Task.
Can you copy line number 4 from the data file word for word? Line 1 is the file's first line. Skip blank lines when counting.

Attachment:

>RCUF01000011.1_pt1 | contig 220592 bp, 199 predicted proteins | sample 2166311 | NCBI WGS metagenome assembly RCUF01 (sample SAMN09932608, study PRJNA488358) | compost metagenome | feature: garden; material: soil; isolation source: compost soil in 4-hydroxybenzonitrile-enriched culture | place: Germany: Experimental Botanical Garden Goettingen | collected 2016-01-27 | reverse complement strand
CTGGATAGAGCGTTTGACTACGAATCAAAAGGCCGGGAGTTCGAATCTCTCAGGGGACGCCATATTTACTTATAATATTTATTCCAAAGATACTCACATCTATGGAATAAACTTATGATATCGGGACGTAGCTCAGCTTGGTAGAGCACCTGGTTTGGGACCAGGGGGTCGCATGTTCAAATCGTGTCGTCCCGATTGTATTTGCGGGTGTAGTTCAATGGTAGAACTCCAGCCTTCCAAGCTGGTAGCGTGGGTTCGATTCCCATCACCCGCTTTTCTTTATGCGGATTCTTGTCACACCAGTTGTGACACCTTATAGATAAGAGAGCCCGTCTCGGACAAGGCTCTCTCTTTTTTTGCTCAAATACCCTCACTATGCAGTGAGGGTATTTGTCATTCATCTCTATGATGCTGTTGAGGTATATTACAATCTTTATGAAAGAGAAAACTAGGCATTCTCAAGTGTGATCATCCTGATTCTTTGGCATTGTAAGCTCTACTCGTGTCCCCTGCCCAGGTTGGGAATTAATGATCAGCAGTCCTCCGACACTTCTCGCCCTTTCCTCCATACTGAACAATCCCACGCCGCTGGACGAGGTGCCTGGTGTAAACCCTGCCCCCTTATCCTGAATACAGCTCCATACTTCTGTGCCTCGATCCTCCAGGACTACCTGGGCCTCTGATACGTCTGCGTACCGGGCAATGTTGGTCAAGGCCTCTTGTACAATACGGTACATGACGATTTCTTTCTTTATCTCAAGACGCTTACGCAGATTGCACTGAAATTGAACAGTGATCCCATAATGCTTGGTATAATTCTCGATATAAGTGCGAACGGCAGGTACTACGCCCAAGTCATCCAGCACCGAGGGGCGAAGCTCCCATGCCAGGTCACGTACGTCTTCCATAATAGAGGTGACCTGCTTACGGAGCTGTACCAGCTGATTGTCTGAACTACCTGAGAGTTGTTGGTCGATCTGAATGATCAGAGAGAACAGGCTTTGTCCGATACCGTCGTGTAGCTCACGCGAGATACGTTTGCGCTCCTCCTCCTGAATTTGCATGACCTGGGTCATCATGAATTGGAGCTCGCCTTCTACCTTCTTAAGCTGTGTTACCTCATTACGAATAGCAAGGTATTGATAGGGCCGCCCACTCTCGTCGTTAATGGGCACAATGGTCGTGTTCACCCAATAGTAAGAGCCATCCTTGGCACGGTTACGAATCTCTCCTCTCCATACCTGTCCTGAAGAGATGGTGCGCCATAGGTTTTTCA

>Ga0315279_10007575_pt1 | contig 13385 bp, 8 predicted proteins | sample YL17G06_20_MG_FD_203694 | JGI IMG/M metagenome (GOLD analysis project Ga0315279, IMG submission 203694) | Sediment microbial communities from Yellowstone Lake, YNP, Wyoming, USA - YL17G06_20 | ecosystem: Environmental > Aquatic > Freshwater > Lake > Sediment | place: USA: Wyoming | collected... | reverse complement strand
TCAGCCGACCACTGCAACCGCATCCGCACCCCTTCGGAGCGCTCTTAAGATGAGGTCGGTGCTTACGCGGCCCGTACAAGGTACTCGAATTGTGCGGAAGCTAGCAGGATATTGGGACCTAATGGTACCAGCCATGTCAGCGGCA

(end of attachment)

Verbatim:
TCAGCCGACCACTGCAACCGCATCCGCACCCCTTCGGAGCGCTCTTAAGATGAGGTCGGTGCTTACGCGGCCCGTACAAGGTACTCGAATTGTGCGGAAGCTAGCAGGATATTGGGACCTAATGGTACCAGCCATGTCAGCGGCA